Maternal Mental Health

1 in 5 mothers experience a perinatal mental health problem.

You may have heard the terms ‘Maternal Mental Health’ and ‘Perinatal Mental Health’ used interchangeably; these terms refer to the mental health of a mother during pregnancy and up to two years after giving birth. Most people have heard of Postnatal Depression; this is depression which occurs in mother AFTER birth, however depression (and other mental health conditions) can also occur during pregnancy.

Some other common perinatal mental illnesses include, anxiety, PTSD, OCD and eating disorders. These condition can cary in severity, but it is important to get help and support as soon as possible. In some cases, the individual may have had a mental health condition prior to getting pregnant and have noticed their signs and symptoms worsening during the perinatal period, for others, it may be their first experience of the condition.

The most serious perinatal mental health condition is said to be Postpartum Psychosis, this condition should be treated as a medical emergency and it is important to seek help if you suspect that you or a loved one is experiencing this.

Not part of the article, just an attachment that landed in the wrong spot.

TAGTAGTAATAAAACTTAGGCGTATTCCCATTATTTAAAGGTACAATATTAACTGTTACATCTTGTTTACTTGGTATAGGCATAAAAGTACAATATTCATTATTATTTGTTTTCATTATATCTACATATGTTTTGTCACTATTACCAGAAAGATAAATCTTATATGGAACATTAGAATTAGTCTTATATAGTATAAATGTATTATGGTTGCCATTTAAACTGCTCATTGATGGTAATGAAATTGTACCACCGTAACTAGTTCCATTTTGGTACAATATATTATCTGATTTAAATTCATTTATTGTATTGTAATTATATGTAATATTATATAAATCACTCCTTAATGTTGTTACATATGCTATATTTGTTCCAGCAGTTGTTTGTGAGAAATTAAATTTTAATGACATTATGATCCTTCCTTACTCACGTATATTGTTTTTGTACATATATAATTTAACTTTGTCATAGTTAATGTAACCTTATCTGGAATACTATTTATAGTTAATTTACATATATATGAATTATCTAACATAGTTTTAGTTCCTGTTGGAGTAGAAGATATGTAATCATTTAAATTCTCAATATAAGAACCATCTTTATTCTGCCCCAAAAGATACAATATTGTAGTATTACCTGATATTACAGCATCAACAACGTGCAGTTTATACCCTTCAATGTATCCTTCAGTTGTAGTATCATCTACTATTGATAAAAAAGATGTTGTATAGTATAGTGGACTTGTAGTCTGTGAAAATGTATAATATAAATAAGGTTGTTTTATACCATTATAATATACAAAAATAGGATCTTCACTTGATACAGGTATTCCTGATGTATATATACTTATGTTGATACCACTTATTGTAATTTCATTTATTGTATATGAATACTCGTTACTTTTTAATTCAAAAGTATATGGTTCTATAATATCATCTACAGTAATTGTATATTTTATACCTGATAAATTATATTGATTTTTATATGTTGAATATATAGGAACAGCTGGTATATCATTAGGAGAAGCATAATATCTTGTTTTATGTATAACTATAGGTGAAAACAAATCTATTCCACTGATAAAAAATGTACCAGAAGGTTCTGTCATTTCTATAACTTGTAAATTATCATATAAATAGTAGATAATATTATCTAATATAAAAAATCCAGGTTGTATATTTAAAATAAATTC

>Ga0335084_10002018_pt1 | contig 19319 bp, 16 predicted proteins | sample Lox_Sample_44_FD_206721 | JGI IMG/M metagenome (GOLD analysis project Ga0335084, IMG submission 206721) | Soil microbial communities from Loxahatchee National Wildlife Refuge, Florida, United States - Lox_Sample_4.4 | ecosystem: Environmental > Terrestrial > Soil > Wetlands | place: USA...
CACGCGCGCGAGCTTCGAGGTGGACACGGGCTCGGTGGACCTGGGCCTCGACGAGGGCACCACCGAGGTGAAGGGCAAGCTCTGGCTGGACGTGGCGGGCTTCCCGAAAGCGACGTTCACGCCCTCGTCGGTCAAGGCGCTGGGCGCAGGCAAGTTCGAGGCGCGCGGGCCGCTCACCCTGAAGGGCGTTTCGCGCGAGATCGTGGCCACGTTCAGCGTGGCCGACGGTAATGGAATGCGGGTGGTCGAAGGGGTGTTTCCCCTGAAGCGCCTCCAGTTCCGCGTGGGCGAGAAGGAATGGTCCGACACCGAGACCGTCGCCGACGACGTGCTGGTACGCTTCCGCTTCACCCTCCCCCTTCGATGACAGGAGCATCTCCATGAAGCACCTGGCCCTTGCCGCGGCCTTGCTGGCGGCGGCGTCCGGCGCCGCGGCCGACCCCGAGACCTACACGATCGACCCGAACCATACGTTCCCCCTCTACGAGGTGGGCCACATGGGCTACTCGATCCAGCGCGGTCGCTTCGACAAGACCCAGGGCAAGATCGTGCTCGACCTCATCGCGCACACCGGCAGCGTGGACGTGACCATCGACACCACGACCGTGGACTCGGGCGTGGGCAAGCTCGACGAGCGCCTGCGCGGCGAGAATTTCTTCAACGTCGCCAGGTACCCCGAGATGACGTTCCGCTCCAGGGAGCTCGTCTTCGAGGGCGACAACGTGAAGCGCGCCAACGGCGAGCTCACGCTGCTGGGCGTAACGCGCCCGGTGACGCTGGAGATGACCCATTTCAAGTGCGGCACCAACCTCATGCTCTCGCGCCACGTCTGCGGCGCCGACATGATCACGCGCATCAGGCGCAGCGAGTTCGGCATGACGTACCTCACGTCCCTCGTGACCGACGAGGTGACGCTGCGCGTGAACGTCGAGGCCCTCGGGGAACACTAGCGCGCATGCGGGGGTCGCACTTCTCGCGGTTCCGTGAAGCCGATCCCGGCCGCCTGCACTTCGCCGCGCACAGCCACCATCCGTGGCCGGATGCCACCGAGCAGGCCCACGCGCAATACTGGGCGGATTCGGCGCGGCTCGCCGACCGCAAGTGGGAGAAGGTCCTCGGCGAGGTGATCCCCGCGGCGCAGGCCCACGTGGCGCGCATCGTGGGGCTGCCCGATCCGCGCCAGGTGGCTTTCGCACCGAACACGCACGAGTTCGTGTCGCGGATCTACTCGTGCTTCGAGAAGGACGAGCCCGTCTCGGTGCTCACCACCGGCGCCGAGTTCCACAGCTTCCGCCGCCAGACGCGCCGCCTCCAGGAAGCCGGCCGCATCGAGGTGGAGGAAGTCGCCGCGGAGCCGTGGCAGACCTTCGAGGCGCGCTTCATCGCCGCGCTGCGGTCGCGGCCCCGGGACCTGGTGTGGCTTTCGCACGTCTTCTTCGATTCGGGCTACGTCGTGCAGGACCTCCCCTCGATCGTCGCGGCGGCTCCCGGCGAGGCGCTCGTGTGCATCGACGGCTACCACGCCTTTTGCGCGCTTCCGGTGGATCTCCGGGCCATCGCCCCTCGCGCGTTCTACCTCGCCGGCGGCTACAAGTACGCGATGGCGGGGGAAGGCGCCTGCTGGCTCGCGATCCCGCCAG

You can read about the signs and symptoms of Postpartum Psychosis here.

70% of those who are struggling will downplay their symptoms – often out of fear of being judged or having their children taken away from them.

Baby Blues?

While baby blues are very common in new mothers, this is not the same as a perinatal mental health condition.
Baby blues tends to occur 3-10 days after giving birth and only lasts for a brief time, going away without any need for intervention. Signs and symptoms include:

  • Being weepy, crying over seemingly minor things.
  • Mood swings.
  • Being irritable.
  • Feeling unattached / not bonded with their newborn.
  • Missing your old lifestyle.
  • Worrying about your babies health and safety.
  • Insomnia despite feeling exhausted.
  • Trouble making decisions and thinking clearly.

If these symptoms last for 2-weeks or more, this could be a sign of a mental health condition and help and support should be sought.

Causes of Perinatal Mental Health Conditions:

There is no definitive cause. However, there may be some factors that increase the risk of one developing.

  • Genetics – If a sibling or parent has suffered from mental health conditions, you may be at higher risk.
  • Your own personal history will also play a part.
  • Lack of support from friends and/or family.
  • If you had a difficult upbringing.
  • Domestic Abuse.
  • Financial Difficulties.


Treatments will look different depending on individual circumstances and which mental health condition you are presenting symptoms of. Typically they may include a combination of medication and therapy as well as connecting you with other forms of help and support.

Leave a Reply